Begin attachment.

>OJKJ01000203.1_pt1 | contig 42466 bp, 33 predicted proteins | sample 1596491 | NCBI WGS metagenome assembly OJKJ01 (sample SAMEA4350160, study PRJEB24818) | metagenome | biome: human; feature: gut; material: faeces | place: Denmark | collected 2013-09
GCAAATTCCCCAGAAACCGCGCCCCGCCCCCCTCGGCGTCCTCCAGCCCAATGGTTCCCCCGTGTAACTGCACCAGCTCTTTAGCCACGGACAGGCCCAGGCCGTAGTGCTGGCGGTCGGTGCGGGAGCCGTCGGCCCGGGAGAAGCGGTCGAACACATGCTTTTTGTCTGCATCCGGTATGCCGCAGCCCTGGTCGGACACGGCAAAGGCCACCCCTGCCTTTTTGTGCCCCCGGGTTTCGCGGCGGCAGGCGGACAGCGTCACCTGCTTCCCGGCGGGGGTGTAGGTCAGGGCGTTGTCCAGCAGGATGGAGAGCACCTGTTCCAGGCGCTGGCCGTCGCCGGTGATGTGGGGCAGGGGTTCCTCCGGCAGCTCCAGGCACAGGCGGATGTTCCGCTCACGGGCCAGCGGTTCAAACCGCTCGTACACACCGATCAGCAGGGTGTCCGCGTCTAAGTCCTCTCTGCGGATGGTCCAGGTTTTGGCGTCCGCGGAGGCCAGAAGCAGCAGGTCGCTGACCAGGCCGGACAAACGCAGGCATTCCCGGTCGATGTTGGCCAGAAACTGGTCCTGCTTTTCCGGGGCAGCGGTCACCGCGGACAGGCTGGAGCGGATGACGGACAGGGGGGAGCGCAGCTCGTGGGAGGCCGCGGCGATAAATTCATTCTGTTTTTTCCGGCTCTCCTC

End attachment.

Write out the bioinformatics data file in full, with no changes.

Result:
>OJKJ01000203.1_pt1 | contig 42466 bp, 33 predicted proteins | sample 1596491 | NCBI WGS metagenome assembly OJKJ01 (sample SAMEA4350160, study PRJEB24818) | metagenome | biome: human; feature: gut; material: faeces | place: Denmark | collected 2013-09
GCAAATTCCCCAGAAACCGCGCCCCGCCCCCCTCGGCGTCCTCCAGCCCAATGGTTCCCCCGTGTAACTGCACCAGCTCTTTAGCCACGGACAGGCCCAGGCCGTAGTGCTGGCGGTCGGTGCGGGAGCCGTCGGCCCGGGAGAAGCGGTCGAACACATGCTTTTTGTCTGCATCCGGTATGCCGCAGCCCTGGTCGGACACGGCAAAGGCCACCCCTGCCTTTTTGTGCCCCCGGGTTTCGCGGCGGCAGGCGGACAGCGTCACCTGCTTCCCGGCGGGGGTGTAGGTCAGGGCGTTGTCCAGCAGGATGGAGAGCACCTGTTCCAGGCGCTGGCCGTCGCCGGTGATGTGGGGCAGGGGTTCCTCCGGCAGCTCCAGGCACAGGCGGATGTTCCGCTCACGGGCCAGCGGTTCAAACCGCTCGTACACACCGATCAGCAGGGTGTCCGCGTCTAAGTCCTCTCTGCGGATGGTCCAGGTTTTGGCGTCCGCGGAGGCCAGAAGCAGCAGGTCGCTGACCAGGCCGGACAAACGCAGGCATTCCCGGTCGATGTTGGCCAGAAACTGGTCCTGCTTTTCCGGGGCAGCGGTCACCGCGGACAGGCTGGAGCGGATGACGGACAGGGGGGAGCGCAGCTCGTGGGAGGCCGCGGCGATAAATTCATTCTGTTTTTTCCGGCTCTCCTC